Through my interviews and meetings, I was able to pick up and practice the many complex forms of keigo (honorific speech) depending on the relation between me and the person I was addressing. For example, I noticed that student staff members, even if the same age as me or “senpai”, would use the passive form keigo (sareru) with me – before, I had always assumed that simple -desu/masu would suffice. It took me some time to get it right, but I was finally able to reciprocate. Other forms, such as the complex “sasete-itadaku” and “shite-itadaku”, I learned in my regular language class, yet was given ample opportunities to put into use at my CIP. I also heard “-haru” used quite frequently, as friendly respectful language between colleagues or towards a junior member.
Aside from language, I also gained a more nuanced understanding of Japanese culture. Last week, I was told by Shiotari-san, a student staff member, that initially my superiors were surprised or even shocked at my proposal to make a promotional video, because Japanese people are not used to promoting themselves and instead prefer remaining “behind the scene”. Having lived for quite some time in the United States, where self-promotion is considered a virtue rather than vice, I was astonished. In another instance, I was invited to lunch by Li-san, an international student from China. I happily accepted, yet Li-san insisted that she “really” wanted to have lunch with me. I then learned that for many Japanese people, an invitation to lunch only serve as a perfunctory polite phrase to indicate that a conversation is finished; in China, any invitation to lunch would have to be genuine, otherwise it would be incredibly rude. Without my CIP, I would not have noticed these nuanced differences so quickly.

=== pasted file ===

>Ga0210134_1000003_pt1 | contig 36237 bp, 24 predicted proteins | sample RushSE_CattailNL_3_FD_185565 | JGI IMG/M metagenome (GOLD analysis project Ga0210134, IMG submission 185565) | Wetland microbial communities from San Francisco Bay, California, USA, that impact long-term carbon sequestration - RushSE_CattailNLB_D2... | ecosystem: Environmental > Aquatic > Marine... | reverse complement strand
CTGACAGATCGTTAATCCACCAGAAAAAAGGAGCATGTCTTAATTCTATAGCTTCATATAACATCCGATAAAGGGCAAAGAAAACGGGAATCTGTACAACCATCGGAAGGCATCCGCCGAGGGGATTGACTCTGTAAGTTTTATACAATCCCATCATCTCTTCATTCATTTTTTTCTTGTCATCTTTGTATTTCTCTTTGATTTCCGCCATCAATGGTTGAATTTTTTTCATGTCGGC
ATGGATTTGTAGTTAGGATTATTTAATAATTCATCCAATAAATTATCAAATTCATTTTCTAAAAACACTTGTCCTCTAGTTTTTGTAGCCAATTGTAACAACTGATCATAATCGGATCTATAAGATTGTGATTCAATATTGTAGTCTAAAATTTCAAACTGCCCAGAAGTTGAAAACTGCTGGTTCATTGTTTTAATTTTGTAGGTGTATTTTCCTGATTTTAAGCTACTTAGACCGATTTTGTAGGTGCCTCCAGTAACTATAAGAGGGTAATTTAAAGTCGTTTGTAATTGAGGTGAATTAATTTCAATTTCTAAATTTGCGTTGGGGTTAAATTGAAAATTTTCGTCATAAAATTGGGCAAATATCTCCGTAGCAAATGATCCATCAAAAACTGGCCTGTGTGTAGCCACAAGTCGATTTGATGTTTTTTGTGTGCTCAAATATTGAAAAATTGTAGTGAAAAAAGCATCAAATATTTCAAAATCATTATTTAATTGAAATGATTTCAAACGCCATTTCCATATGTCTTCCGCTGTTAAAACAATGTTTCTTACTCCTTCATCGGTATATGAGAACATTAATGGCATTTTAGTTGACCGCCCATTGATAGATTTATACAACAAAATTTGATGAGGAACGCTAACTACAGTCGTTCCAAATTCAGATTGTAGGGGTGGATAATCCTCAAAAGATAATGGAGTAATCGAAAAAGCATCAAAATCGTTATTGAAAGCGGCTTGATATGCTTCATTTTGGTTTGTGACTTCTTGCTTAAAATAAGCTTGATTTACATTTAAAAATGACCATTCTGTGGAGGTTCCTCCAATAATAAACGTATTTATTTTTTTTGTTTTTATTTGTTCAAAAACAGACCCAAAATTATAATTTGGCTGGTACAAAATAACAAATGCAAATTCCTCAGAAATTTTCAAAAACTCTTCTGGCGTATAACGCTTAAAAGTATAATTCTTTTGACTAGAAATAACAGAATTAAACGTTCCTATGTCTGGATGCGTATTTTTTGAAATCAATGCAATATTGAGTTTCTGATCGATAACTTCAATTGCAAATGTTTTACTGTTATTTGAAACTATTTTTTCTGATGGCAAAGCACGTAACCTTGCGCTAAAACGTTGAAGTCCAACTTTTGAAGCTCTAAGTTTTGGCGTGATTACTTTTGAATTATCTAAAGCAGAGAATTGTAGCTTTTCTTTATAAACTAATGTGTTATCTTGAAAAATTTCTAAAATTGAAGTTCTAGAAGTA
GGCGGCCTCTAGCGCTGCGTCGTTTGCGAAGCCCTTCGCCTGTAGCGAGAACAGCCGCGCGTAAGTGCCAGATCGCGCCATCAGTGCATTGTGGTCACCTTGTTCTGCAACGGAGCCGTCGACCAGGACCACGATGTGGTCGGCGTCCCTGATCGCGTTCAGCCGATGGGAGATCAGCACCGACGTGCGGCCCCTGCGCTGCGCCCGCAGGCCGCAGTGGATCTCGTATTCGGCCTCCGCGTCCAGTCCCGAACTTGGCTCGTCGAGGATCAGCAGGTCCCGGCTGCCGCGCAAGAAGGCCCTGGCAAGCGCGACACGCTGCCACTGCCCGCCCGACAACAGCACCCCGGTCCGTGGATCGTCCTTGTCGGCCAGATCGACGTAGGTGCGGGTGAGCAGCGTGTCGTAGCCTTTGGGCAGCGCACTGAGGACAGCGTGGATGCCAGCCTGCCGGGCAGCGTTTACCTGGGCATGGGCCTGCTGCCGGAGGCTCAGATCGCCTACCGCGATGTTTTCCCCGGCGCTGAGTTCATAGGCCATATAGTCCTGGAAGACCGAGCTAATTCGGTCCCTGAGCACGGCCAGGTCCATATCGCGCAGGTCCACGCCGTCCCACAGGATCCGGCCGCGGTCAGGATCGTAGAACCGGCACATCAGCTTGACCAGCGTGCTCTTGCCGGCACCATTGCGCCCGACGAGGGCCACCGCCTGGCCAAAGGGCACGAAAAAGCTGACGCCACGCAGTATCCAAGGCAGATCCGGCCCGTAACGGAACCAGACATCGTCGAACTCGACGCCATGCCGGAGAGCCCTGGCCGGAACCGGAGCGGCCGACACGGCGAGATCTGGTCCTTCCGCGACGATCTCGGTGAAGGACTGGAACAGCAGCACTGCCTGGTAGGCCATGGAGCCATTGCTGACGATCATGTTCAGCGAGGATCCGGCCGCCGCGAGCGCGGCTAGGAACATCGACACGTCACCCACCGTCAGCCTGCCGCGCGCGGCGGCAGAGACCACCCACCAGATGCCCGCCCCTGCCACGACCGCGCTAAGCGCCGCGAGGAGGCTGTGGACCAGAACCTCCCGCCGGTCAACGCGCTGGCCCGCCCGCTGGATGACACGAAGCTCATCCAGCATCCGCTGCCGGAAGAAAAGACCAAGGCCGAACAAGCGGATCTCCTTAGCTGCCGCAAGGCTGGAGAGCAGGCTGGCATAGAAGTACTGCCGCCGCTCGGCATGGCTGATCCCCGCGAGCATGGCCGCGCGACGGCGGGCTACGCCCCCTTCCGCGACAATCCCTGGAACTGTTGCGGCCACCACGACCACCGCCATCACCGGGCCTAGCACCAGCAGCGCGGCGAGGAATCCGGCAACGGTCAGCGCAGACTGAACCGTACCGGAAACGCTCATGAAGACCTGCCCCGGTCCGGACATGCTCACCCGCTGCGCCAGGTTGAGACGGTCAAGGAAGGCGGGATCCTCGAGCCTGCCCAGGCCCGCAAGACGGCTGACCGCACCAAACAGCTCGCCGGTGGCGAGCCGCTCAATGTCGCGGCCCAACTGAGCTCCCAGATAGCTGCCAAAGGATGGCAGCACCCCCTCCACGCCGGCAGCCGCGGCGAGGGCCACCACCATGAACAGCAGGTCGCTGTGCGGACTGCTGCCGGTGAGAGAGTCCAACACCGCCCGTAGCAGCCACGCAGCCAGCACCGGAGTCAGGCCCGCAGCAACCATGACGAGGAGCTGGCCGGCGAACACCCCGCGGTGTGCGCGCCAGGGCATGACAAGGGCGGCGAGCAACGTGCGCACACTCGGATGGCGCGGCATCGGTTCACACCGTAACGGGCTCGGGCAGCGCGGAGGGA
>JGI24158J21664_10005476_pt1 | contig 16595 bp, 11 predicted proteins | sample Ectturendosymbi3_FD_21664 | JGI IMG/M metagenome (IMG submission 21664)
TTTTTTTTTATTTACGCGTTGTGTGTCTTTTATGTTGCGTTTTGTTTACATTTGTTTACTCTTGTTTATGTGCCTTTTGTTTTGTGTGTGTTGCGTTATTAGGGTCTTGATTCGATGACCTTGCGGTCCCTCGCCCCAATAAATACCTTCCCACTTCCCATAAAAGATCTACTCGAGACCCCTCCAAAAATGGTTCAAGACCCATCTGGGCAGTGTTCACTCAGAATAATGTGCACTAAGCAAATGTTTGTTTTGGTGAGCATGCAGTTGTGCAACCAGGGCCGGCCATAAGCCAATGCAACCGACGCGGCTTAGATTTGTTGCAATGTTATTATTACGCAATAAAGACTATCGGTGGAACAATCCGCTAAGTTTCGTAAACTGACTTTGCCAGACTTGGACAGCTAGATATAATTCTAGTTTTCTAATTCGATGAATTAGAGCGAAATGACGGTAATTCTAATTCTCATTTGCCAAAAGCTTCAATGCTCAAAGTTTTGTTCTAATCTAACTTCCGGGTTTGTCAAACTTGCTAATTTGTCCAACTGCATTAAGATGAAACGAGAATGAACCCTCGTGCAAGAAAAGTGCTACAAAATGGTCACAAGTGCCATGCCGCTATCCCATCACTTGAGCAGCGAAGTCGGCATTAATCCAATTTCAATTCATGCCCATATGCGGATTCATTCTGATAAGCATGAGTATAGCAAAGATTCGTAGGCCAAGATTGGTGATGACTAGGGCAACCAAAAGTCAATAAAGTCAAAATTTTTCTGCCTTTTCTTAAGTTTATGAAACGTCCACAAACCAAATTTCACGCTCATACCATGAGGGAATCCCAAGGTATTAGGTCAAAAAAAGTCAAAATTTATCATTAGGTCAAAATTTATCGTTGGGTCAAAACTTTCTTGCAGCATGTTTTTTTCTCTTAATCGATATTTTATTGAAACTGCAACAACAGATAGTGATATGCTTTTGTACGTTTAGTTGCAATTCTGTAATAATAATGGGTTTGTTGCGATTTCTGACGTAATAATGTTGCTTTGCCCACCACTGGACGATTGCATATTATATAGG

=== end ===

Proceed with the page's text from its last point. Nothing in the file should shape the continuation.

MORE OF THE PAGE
I started my CIP being extremely nervous and did not even dream that one day I would proudly call myself a member of the Museum community. Heading to a Japanese workplace setting when you are still learning the language can be a stressful experience, yet as long as you remain open-minded, are open to taking risks, take on initiatives and challenges, and are not afraid of making mistakes in daily speech or in your responsibilities, you will get there. My CIP has taught me keigo and nuances of Japanese culture, yet it has also challenged me to work harder and always strive for more, and for that I am grateful.